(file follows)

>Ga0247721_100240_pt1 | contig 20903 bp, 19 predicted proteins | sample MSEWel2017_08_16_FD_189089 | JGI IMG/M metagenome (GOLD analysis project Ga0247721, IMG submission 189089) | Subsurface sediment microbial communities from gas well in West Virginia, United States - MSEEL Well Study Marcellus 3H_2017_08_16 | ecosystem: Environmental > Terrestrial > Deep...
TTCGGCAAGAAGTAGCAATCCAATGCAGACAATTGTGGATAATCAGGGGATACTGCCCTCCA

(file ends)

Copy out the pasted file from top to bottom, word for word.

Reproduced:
>Ga0247721_100240_pt1 | contig 20903 bp, 19 predicted proteins | sample MSEWel2017_08_16_FD_189089 | JGI IMG/M metagenome (GOLD analysis project Ga0247721, IMG submission 189089) | Subsurface sediment microbial communities from gas well in West Virginia, United States - MSEEL Well Study Marcellus 3H_2017_08_16 | ecosystem: Environmental > Terrestrial > Deep...
TTCGGCAAGAAGTAGCAATCCAATGCAGACAATTGTGGATAATCAGGGGATACTGCCCTCCA